Miles Gibson rightly spotted, in his good CBRE piece Community Infrastructure Levy – ten years old, but COVID-19 is its biggest test (7 April 2020), that the Community Infrastructure Levy Regulations came into force just over ten years ago, on 6 April 2010. (And who better to point it out, given that until 2011 Miles led on CIL at the Department of Communities and Local Government?).
Of course, after the regulations were brought into force, there was then a pause caused by the 6 May 2010 general election. Would the incoming coalition government scrap, or at least amend and rebadge, the system? In the end the system survived and, according to wikipedia at least, the London Borough of Redbridge was the first to adopt a CIL charging schedule, on 1 January 2012.
So CIL didn’t live through the global financial crisis, or previous recessions, as we have done. I have written before about the inherent inflexibility of the mechanism but, as Miles acknowledges in his piece, the current economic conditions are going to prove the big test for the levy.
He says “CIL’s inflexibility could prove its downfall if the forthcoming downturn is anything other than a short sharp shock. COVID-19 has created the biggest test which CIL has yet faced. If the downturn is lengthy, local authorities may need to hurriedly cut CIL rates to help return development to viability. Or, press the pause button on introducing CIL altogether.”
This may all be so, but there are also other, more nuanced steps which charging authorities could also be taking, with the encouragement of MHCLG, one would hope. For instance:
⁃ The switching on, within charging authorities, of the ability to apply for exceptional circumstances relief – and if there isn’t sufficient movement on this I would argue for its automatic national application by way of a change to the regulations. Whilst ECR is a cumbersome process, and there are state aid considerations to be borne in mind, if these aren’t “exceptional circumstances” what are? And I suspect that the application of ECR will be more palatable than the reintroduction of section 106BA, which enabled developers to reduce or remove section 106 affordable housing obligations on the grounds of viability.
⁃ The introduction of instalment schemes for payment (currently discretionary) and the review of existing instalment schemes to push back timescales.
I was interested to see, via an update by Ashfords (Covid-19: Mitigating the impact of Community Infrastructure Levy (“CIL”) on stalled developments, 7 April 2020) East Suffolk Council’s pragmatic response to current developer cashflow problems, basically stepping outside the procedural tramlines of the Regulations. In its statement, Coronavirus: Actions for CIL, it sets out a series of commitments, including these:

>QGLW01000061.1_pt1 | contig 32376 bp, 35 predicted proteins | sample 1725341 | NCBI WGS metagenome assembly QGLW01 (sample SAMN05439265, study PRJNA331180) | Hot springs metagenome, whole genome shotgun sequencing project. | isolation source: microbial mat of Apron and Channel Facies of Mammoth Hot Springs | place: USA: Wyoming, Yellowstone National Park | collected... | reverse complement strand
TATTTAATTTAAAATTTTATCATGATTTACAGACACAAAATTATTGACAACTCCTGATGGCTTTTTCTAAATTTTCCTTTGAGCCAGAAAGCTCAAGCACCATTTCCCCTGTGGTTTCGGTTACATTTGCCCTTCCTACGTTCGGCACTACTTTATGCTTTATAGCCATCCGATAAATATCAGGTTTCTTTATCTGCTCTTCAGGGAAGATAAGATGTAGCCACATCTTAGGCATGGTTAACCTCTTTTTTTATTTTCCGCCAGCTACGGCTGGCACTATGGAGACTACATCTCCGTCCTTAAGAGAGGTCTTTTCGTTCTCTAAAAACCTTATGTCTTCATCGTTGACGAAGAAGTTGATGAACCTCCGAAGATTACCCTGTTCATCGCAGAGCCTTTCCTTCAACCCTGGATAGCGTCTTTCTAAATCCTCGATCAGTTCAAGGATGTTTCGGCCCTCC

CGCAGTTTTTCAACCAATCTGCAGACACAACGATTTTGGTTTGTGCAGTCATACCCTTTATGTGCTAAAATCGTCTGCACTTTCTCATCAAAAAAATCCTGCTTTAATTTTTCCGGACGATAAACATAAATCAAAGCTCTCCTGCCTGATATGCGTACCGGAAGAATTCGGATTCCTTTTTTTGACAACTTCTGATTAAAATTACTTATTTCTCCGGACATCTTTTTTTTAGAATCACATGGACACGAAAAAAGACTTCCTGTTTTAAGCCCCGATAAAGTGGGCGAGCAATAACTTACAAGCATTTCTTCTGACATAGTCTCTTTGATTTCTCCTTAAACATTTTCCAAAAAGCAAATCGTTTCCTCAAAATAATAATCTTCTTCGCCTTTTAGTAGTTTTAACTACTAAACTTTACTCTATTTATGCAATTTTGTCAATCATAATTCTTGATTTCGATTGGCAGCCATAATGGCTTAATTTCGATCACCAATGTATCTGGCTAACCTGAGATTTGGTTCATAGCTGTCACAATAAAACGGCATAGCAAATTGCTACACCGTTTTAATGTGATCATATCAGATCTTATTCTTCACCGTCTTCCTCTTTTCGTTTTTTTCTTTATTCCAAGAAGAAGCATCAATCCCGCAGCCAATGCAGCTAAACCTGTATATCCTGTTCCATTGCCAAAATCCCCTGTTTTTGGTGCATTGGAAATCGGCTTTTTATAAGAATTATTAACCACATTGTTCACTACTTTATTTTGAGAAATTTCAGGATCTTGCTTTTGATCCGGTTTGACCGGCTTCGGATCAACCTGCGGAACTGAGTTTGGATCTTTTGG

“Where development has already commenced, CIL demand notices will shortly be re-issued to allow for a 3 month extension to the next instalment due date and to subsequent outstanding instalments. This position will be reviewed towards the end of June and any further extension to instalment payment periods will be communicated. It will take time for notices to be prepared and issued, but this work will be prioritised.
An individual, case by case review of late payment interest and surcharges will be made and a pragmatic approach adopted to support customers in these circumstances.
CIL debt recovery will largely be paused for 3 months and will be reviewed towards the end of June 2020 with a view to extending this position if required.”
Are there any examples of other charging authorities taking an equivalent stance? Clearly there are risks in such an approach and I would be cautious as to the extent that, for example, a funder with millions of pounds at stake, could rely on such a commitment. It is unfortunate that the Regulations are so inflexible as to lead to such sticking-plaster solutions.
Stepping back, unless authorities are now going to move very quickly to propose reduced charging rates and take positive steps in relation to instalment policies and ECR, wouldn’t a solution in current circumstances be for the Government to legislate so as to allow authorities, both in relation to existing permissions and permissions which have not yet been issued, either to (1) defer payment of CIL for a defined period or (2) allow an emergency discount of say 50% to be applied, conditional upon development being commenced within a defined period of time and then completed within a defined period (the period to be agreed with the authority having regard to its projected build programme and if the deadline is missed there would be clawback)? To reduce the extent that the authority is as a consequence unable to deliver essential infrastructure, the Government would need to make additional funding available, because after all the economic and social benefits of ensuring that development gets started again will be immense.
I don’t have the answers – I would welcome your much better ones (except “abolish CIL” – let’s be practical). However, I do know that (1) CIL is a massive, inflexible, cash drain for any development early in its implementation and (2) some additional flexibility would surely reduce the risk that many development projects will remain on hold even once normal life starts to return around us all.
Simon Ricketts, 10 April 2020
Personal views, et cetera